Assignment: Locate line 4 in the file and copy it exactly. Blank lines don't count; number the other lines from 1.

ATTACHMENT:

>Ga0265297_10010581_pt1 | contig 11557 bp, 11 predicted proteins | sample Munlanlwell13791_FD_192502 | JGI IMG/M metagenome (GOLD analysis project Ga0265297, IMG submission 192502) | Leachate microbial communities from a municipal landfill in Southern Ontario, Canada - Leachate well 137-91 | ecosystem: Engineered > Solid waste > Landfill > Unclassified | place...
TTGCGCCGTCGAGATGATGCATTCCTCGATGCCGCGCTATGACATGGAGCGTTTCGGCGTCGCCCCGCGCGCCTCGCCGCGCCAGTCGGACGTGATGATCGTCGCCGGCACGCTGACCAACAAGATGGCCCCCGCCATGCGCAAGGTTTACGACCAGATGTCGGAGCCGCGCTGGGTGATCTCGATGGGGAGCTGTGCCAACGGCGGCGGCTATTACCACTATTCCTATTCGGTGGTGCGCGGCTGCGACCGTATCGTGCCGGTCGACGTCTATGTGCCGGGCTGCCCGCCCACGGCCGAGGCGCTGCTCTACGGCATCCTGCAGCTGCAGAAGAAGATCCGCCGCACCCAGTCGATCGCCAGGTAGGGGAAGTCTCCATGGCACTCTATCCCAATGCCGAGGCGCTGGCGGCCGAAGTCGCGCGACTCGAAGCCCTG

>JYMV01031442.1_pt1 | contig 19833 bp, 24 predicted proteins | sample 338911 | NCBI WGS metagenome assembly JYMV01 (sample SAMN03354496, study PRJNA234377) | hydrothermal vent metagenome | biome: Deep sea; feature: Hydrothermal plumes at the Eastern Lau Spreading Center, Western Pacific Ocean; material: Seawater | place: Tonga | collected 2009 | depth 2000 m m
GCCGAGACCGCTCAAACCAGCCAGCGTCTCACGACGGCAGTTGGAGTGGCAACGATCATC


GCCGAGACCGCTCAAACCAGCCAGCGTCTCACGACGGCAGTTGGAGTGGCAACGATCATC